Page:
Beating the post-holiday blues
Your holiday is over, it’s back to reality and business as usual.
Unfortunately, though, you are quite likely to experience a bout of the so-called ‘post-holiday blues’ on your return to the office.
‘Working as hard as we do takes a real toll emotionally, mentally and physically, so when we finally get that much-deserved break from the incessant everyday of working life, it can be a shock to the system to have to gear ourselves back up again,’ says Jo Howell, specialist accountancy recruiter at Cathedral Appointments.
This sharp transition can have a big impact on your psychological and biological wellbeing: you may feel bored, anxious, overwhelmed, tired and, in some cases, even depressed.
Howell says: ‘When combined, these feelings can lead to a “fight or flight” response.’ You may decide it’s time to ditch your job for another or slump further into the state of inertia where you can rid yourself of all responsibility again.
What causes this funk?
Business psychologist Jan P de Jonge says the adrenaline comedown is to blame.
‘After the sheer adrenaline of it all – the holiday surroundings, new experiences, free time, no obligations – getting back to the daily grind of work and study seems such a let-down.’ Your brain is struggling to adjust between these two markedly different experiences.
Fortunately, just knowing why you feel the way you feel makes it easier to escape post-holiday blues.
‘Also, humans are hard-wired to adapt and re-adjust quite quickly,’ adds de Jonge. ‘Our brain knows that refocusing on study and work helps us avoid reminiscing about that fantastic holiday in the sun and soon we are able to give our full attention to the daily routine of chores and tasks.’
How to snap out of it
There are a few things you can do to make returning to work easier.
‘First of all, make a conscious effort to think about and plan your return before your break, by scheduling some after-holiday tasks in advance,’ says de Jonge.
Coming back to a heavy workload? ‘Don’t try and cram everything into the first few days – Rome wasn’t built in a day, and neither was a painless return to work after a holiday,’ says Howell.
If you can, tackle small and easy tasks first.
‘Otherwise, break your workload into three categories – Has to be done immediately, Would be great to get done, but can wait a bit and Not that urgent, and work from that basis,’ Howell recommends. ‘Do this and you’ll probably discover that your workload isn’t as heavy as you first thought and that you have a little more breathing space to get through the first week.’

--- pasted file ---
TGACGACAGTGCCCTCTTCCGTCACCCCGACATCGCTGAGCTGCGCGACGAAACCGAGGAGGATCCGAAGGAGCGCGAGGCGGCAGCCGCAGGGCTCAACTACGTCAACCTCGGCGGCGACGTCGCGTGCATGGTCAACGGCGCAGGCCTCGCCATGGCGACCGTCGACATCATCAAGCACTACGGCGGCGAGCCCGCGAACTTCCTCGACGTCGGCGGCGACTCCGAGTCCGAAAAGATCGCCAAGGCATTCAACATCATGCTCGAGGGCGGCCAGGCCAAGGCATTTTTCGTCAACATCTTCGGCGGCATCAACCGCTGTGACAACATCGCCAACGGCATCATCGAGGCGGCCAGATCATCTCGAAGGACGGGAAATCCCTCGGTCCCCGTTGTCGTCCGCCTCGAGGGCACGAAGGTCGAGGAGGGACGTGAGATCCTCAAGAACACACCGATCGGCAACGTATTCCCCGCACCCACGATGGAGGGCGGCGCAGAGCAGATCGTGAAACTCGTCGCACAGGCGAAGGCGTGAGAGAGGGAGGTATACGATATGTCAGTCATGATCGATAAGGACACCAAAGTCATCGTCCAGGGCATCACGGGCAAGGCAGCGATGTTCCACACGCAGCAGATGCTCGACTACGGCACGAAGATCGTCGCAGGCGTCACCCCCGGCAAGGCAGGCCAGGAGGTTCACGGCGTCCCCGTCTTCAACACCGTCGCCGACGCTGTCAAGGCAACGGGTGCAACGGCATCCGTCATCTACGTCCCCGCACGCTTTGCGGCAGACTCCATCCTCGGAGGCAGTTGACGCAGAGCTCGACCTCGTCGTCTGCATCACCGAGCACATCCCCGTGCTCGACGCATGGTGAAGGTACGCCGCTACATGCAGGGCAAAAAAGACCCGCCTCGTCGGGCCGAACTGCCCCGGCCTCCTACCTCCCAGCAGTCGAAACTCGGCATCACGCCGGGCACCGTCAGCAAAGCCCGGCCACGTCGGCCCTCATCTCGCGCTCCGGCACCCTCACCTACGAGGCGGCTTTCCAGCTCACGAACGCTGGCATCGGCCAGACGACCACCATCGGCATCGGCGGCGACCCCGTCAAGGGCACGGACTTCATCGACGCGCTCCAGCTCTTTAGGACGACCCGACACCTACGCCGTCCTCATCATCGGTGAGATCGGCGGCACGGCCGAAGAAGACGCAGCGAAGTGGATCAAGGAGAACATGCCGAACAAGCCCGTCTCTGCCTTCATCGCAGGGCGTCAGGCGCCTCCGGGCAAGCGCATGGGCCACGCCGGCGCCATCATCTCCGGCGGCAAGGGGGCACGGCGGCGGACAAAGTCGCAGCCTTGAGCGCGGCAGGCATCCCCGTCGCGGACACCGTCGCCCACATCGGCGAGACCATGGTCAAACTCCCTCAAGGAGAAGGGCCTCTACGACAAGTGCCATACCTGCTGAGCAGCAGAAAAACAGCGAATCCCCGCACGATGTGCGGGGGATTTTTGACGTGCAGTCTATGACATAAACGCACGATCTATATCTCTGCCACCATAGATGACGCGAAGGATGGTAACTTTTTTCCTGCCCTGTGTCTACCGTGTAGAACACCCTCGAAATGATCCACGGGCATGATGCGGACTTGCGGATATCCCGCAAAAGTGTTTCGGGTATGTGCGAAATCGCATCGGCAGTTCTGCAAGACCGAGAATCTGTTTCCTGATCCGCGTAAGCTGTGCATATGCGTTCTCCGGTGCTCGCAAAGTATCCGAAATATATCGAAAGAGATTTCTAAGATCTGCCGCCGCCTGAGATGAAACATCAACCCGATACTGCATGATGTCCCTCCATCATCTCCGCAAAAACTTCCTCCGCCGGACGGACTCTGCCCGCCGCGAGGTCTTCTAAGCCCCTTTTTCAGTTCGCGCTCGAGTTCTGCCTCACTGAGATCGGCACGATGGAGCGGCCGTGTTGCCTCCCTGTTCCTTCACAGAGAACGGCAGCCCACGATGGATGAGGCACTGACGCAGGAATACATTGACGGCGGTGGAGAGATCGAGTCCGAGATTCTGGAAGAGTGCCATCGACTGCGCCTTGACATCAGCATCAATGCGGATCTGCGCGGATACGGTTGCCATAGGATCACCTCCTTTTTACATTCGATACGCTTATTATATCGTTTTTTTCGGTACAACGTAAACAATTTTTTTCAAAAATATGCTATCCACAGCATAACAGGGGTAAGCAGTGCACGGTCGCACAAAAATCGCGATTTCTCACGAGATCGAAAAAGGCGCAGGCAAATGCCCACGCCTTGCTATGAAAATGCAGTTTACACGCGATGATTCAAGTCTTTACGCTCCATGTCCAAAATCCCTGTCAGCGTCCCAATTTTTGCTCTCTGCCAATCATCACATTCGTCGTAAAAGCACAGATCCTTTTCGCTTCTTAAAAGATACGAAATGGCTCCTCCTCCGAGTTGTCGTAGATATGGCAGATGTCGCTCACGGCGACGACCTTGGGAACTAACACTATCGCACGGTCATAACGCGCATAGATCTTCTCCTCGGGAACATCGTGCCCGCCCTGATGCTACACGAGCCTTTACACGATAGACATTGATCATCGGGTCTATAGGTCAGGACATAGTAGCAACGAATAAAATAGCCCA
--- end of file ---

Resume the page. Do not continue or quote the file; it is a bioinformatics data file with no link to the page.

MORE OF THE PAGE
Re-establish your boundaries too, especially if you work remotely – schedule specific start and end times for work, breaks, meals and self-care.
Be kind to yourself
The return to the faster pace of life and all the responsibilities can cancel out the very benefits of the holiday you’ve just taken unless you put some extra emphasis on your physical and mental wellbeing.
Quality sleep and a nutritious diet are essential for getting back on track if you’re struggling to re-adjust.
‘The importance of getting enough sleep cannot be underestimated: an extra hour in bed will make you feel so much better than watching “just one more episode” on TV,’ says Lisa Kramer, business psychologist at Kooth.
‘Finding gentle ways to get your body moving, such as holding stretches for 15 seconds or getting outside for a walk in nature, will also help you reduce post-holiday anxiety, as will meditation, breathing exercises and any activity that makes you feel good and gives you a sense of fun.’
It’s easy to withdraw from other people when you’re feeling down.
But reaching out to – and getting together with – friends can boost your mood and ‘create a softer landing’, says de Jonge.
‘Send those post-holiday blues packing by sharing your holiday experiences with a friend over a meal in your favourite restaurant – you will feel less on your own with your blues after your holiday comes to an end. Post-holiday blues shared is blues halved!’
Make time for catching up with your work colleagues too.
Howell says: ‘Not only will it help you re-establish those important professional connections, it will also make your brain remember what it’s like to be in “work mode”. Centring your return on coming back together with your team makes re-adjustment much smoother.’
Resuming your studies
‘If you need a few more days to recalibrate your brain to get into study mode, then allow yourself that time,’ says Howell. ‘Don’t just throw yourself into it full throttle or you may start to loathe the process – studying should be enjoyable and it should feel rewarding, not cumbersome.’
The right mindset is key.
De Jonge says: ‘See the holiday as a time out that sets you up to raise the bar, a kickstart to pick things up a notch when you get back to your study books. You are now ready for a higher level of commitment, thanks to the physical and mental recharge gained on that holiday.’
Author: Iwona Tokc-Wilde, journalist
This article was first published in Student Accountant in September 2021